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Bible Commentaries

The Expositor's Bible Commentary

Titus 2

Verses 1-6

Chapter 21

Is marked contrast to the seducing teachers who are described in the concluding verses of the first chapter, Titus is charged to teach that which is right. "But speak thou the things which befit the sound doctrine." What they taught was to the last degree unwholesome, full of senseless frivolities and baseless distinctions respecting meats and drinks, times and seasons. Such things were fatal alike to sound and robust faith and to all moral earnestness. Belief was frittered away in a credulous attention to "Jewish fables," and character was depraved by a weak punctiliousness about fanciful details. As in the Pharisees, whom Jesus Christ denounced, scrupulosity about trifles led to neglect of "the weightier matters of the law." But in these "vain talkers and deceivers," whom Titus had to oppose, the trifles by which they distracted their hearers from matters of the highest importance were not even the minor duties enjoined by the Law or the Gospel: they were mere "commandments of men." In opposition to calamitous teaching of this kind, Titus is to insist upon what is healthy and sound.

All classes are to be attended to, and the exhortations specially needed are to be given to each: to the older men and older women, the younger women and the younger men, to whom Titus is to show himself an example: and finally to slaves, for salvation is offered to all men, and is for no privileged class.

It will be observed that the sound teaching which Titus is charged to give to the different sections of his flock relates almost exclusively to conduct. There is scarcely a hint in the whole of this chapter that can be supposed to have reference to errors of doctrine. In quite a general way the old men are to be exhorted to be "sound in faith" as well as in love and patience: but otherwise all the instruction to be given to old and young, male and female, bond and free, relates to conduct in thought, word, and deed.

Nor is there any hint that the "vain talkers and deceivers" contradicted (otherwise than by an unholy life) the moral precepts which the Apostle here tells his delegate to communicate abundantly to his flock. We are not to suppose that these mischievous teachers taught people that there was no harm in intemperance, or slander, or unchastity, or theft. The mischief which they did consisted in their telling people to devote their attention to things that were morally unprofitable, while no care was taken to secure attention to those things the observance of which was vital. On the contrary, the emphasis laid upon silly superstitions led people to suppose that, when these had been attended to, all duties had been fulfilled; and a careless, godless life was the result. Thus whole households were subverted by men who made religion a trade. This disastrous state of things is to be remedied by pointing out and insisting upon the observances which are of real importance for the spiritual life. The fatal lowering of moral tone, which the morbid and fanciful teaching of these seducers produced, is to be counteracted by the bracing effects of wholesome moral teaching.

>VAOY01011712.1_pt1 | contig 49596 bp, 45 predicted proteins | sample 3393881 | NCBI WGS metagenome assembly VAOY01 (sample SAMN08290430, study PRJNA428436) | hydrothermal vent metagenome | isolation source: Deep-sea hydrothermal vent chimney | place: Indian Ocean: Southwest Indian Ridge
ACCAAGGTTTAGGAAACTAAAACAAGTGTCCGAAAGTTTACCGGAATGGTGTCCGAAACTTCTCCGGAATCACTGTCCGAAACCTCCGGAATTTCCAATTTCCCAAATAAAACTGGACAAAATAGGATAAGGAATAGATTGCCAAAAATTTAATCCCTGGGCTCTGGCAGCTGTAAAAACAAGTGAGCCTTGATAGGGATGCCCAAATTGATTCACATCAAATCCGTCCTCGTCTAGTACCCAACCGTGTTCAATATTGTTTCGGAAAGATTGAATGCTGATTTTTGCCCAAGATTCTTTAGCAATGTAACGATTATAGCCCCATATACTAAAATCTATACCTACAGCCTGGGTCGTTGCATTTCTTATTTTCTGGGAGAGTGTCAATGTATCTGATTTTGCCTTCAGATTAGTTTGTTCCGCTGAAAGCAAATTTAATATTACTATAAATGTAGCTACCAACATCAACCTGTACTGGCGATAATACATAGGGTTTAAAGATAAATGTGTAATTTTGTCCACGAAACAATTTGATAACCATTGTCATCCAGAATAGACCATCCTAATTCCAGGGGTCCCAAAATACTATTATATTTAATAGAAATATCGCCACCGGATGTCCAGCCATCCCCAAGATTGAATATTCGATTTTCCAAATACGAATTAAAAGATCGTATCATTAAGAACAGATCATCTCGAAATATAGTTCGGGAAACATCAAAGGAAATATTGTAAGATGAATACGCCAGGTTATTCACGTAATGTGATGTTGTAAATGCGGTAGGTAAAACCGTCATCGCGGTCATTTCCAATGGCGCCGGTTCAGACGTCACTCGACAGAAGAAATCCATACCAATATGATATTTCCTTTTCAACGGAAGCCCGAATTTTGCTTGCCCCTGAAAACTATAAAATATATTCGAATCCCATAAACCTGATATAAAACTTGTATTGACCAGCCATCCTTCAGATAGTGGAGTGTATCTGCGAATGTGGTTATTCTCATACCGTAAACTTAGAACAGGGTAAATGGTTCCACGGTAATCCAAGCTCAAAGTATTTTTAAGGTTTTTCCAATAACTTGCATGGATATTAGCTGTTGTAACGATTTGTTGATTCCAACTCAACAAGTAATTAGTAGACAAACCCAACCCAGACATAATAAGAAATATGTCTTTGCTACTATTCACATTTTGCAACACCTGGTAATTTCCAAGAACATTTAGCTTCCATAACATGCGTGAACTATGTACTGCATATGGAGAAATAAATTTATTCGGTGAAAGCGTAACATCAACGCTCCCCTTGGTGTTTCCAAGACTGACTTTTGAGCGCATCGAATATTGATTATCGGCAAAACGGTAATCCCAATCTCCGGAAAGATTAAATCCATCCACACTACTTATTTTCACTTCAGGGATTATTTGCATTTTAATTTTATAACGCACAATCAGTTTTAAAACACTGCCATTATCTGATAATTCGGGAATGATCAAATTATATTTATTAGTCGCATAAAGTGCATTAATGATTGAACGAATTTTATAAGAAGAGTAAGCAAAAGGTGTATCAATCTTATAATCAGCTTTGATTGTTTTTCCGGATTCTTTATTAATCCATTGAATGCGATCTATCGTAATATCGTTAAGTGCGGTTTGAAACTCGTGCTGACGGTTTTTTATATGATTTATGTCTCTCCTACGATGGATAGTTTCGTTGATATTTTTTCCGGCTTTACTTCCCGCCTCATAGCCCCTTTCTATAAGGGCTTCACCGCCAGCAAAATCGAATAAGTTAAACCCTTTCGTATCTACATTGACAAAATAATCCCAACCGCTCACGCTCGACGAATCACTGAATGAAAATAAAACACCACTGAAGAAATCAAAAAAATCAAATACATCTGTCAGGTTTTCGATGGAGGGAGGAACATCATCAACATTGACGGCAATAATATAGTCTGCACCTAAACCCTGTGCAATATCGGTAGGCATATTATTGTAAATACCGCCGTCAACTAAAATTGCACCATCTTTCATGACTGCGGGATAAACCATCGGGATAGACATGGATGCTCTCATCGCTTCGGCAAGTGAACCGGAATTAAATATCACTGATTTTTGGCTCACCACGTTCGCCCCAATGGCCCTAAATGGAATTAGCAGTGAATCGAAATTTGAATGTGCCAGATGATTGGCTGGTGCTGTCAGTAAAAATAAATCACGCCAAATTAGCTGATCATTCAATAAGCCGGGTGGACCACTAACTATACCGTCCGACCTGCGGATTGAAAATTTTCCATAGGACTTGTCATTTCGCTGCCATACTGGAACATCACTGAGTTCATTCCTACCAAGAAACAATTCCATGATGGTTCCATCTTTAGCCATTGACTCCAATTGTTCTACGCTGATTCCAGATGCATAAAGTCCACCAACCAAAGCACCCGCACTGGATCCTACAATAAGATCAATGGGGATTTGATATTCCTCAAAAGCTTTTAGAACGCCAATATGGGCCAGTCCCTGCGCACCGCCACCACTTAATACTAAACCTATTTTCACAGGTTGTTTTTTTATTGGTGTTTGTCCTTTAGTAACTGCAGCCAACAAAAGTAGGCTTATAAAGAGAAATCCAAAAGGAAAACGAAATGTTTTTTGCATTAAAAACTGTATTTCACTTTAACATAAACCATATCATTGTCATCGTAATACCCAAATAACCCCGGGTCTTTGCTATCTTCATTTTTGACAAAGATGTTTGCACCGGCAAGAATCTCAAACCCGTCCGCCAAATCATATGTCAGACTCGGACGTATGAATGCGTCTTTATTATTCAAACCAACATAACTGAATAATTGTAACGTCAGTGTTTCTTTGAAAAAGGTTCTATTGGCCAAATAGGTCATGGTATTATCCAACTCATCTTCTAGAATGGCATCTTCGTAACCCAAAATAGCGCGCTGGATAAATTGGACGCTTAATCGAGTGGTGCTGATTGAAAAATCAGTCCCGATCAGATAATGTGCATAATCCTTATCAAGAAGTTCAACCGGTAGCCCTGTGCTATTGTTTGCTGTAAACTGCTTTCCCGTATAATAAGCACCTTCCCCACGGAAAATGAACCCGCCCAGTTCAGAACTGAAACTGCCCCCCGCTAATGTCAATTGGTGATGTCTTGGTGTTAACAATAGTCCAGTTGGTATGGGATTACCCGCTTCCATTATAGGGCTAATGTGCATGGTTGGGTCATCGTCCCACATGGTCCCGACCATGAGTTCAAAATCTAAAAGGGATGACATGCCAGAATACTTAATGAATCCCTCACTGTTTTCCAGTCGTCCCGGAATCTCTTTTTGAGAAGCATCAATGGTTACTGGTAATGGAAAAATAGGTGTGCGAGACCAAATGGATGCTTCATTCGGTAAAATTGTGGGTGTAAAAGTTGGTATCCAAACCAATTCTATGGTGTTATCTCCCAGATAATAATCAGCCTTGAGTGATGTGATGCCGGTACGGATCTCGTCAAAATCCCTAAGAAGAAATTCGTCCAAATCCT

No one can read through the indications which the Apostle gives of what he means by "wholesome teaching," without perceiving the key-note which rings through it all; -sobriety or sober-mindedness. The aged men are to be taught to be "temperate, grave, sober-minded." The aged women to be "reverent in demeanor," "that they may school the young women to be sober-minded." The younger men are to be "exhorted to be sober-minded." And in giving the reason for all this he points out God’s purpose in His revelation to mankind; "to the intent that, denying ungodliness and wordly lusts, we should live soberly."

Now, what is the precise meaning of this sobriety or sober-mindedness, on which St. Paul insists so strongly as a duty to be impressed upon men and women both old and young?